The damaged life support system of communities along the two rivers down to the coastal areas of Calancan Bay has never recovered till now.

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seb miller seb miller 11 hours ago
as long as those greedy Chinese are not allowed to join the mining activity and other country such as America, Australia, and Canada for an example are o.k. but strictly no Chinese or Russian and middle eastern nations are not allow, these mention country name above are known thefts and will find ways to smuggle them out…

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Joseph Zinga Joseph Zinga 5 hours ago
You do not back up your statement with facts or sources…just hate.
Racism is very lowly reason to use to try to justify action.
More importantly, you deny basic economical principle that made the nations you listed wealthy in that

THEY DON’T HAVE UNNECESSARY REGULATIONS
THAT LIMIT WHO BUYS/SELLS.
THIS was a point laid out in the article, if not the main point.

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Waldo Pulanco Waldo Pulanco 9 hours ago
I think so..

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Gerhard Hocke Gerhard Hocke 8 hours ago
Clear regulation should also clarify that profits from gold and copper mining should go into the Philippine economy and not into the pockets of money hungry corrupt politicians which they are know for.

Reply
Tim Ferguson Tim Ferguson, Forbes Staff 7 hours ago
Some interesting previous comments here. Mindanao has many question marks. Where is the $1.4 trillion figure from?

Called-out comment
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Edited by Old55
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I don'tbelieve that the Philippines holds the world's second largest gold reserves. And I can't believe someone actually said that.

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I don'tbelieve that the Philippines holds the world's second largest gold reserves. And I can't believe someone actually said that.

Why?  Genuine question, I know nothing about the issue.

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I don'tbelieve that the Philippines holds the world's second largest gold reserves. And I can't believe someone actually said that.

Why?  Genuine question, I know nothing about the issue.

 

 

Think about it geographically in relative size of countries. Do u think the PI has more gold reserves than say Russia or Canada or the US ?

Edited by Lou49
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Posted (edited)

Well I know Argentina is the world's largest producer of gold, closely followed by Australia, Brazil and Canada:

 

http://www.goldfacts.org/en/economic_impact/countries/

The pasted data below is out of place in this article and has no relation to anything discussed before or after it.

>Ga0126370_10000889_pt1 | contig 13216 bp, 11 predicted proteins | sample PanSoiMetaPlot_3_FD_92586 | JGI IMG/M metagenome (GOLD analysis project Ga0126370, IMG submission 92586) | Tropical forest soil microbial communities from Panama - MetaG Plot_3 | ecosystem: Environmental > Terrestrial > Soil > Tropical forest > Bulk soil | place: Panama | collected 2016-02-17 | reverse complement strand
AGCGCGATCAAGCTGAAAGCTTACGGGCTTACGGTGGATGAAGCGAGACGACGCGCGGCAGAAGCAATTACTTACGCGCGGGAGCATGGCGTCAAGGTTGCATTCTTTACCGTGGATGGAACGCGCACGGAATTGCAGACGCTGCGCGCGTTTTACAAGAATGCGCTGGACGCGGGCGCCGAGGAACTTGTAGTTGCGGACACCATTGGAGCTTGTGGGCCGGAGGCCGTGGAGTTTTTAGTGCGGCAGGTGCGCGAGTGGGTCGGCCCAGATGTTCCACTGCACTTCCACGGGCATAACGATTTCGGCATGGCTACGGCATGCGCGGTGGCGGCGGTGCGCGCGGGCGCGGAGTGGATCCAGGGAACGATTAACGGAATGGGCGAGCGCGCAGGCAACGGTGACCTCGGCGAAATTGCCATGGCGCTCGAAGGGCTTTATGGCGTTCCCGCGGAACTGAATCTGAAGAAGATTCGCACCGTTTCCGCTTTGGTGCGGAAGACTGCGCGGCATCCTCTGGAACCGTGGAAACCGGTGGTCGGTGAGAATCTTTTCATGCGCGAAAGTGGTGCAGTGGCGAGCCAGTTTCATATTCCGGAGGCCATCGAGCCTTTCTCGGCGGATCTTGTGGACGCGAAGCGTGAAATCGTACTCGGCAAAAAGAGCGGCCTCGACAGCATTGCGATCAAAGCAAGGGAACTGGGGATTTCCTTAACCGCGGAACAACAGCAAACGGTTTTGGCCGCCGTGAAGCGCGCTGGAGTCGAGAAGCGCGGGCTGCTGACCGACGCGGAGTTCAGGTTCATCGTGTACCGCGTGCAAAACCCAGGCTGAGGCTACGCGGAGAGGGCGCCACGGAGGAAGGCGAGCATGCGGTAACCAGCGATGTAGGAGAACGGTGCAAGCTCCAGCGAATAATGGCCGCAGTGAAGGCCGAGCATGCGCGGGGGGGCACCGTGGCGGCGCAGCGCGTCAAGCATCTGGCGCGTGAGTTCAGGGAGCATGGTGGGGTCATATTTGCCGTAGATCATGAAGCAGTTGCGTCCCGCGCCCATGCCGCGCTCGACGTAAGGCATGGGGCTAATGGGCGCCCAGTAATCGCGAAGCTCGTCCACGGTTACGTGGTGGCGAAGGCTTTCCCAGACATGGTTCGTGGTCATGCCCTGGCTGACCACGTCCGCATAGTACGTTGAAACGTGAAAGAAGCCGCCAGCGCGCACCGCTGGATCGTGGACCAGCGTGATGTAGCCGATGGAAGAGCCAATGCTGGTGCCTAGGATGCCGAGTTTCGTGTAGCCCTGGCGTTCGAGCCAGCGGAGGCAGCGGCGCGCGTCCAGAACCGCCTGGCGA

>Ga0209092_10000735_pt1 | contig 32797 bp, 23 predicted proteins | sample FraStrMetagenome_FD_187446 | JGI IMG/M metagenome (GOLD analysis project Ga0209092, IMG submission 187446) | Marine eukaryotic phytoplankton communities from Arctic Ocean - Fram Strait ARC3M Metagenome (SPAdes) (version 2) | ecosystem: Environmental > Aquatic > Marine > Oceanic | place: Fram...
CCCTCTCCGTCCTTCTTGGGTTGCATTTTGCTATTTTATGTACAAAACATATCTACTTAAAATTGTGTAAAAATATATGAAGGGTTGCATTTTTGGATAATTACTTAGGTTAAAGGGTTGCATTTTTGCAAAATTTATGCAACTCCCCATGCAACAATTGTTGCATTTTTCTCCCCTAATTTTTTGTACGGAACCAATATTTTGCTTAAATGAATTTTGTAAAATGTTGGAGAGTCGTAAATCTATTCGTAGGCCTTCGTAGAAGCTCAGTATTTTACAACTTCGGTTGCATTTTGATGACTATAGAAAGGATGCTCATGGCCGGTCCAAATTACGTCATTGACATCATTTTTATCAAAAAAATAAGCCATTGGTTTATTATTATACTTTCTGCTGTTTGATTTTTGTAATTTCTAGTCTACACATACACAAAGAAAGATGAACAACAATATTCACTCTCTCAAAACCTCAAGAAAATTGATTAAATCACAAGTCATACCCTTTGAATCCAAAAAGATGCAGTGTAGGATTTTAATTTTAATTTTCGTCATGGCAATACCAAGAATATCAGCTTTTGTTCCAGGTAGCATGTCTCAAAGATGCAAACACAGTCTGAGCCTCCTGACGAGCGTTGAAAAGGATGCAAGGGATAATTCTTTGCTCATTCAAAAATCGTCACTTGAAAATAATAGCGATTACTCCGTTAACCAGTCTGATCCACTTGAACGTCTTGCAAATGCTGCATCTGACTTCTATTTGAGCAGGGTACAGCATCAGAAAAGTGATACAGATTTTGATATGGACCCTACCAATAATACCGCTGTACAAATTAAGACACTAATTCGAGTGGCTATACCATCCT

But as to holds the most un-mined?  I can't find any information on that.  So yeah, I'd like to know how they justify that claim. 

Edited by BrettGC
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Posted (edited)
I don'tbelieve that the Philippines holds the world's second largest gold reserves. And I can't believe someone actually said that

 

Your posts got me thinking, so I went back to the article in the link and read the comments section.  Let me start by saying I think Forbes is a respected source and their articles well researched, but almost every comment was similar to yours.  Here is one comment I liked:

 

The author of this article and Jonathan Ravelas, chief market strategist with Banco de Oro UniBank in Metro Manila are way up in Cloud 9 about realities on the ground about mining in the Philippines. They are too naive to ignore corruption among government officials enforcing enviromental laws, notwithstanding PNoy’s Daang Patuwad. They still see as something good the plunder by foreigners of Philippine natural resources even as millions are deprived of their farmlands, fishing grounds and other sustainable sources of income. Philippine economic planners rely on foreign investors to tap the wealth beneath our feet instead of promoting local investment and developing Filipino technology to tap those resources. In Rapu-Rapu, Albay, Michael Defensor predicted in 2005 that Bicol would be “one of the richest if not the richest region in the country” in 5 years. In 2010, Bicol still ranked 3rd poorest and Rapu-Rapu remained poor at 3rd class category. In 2014, NEDA said that Bicol was “top contributor to the nation’s poor population.” STOP DECEIVING US! LEAVE OUR GOLD AND OTHER MINERALS UNDER OUR FEET UNTIL WE FILIPINOS ACQUIRE THE TECHNOLOGY TO TAP THEM WITHOUT DESTROYING OUR MOUNTAINS, RIVERS AND SEAS. OUR NATURAL RESOURCES ARE FOR US AND OUR CHILDREN’S CHILDREN, NOT FOR ALIENS!

 

Edited by Dave Hounddriver
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Posted

You guys forget...... Yamash&ta's gold!!!  :lol: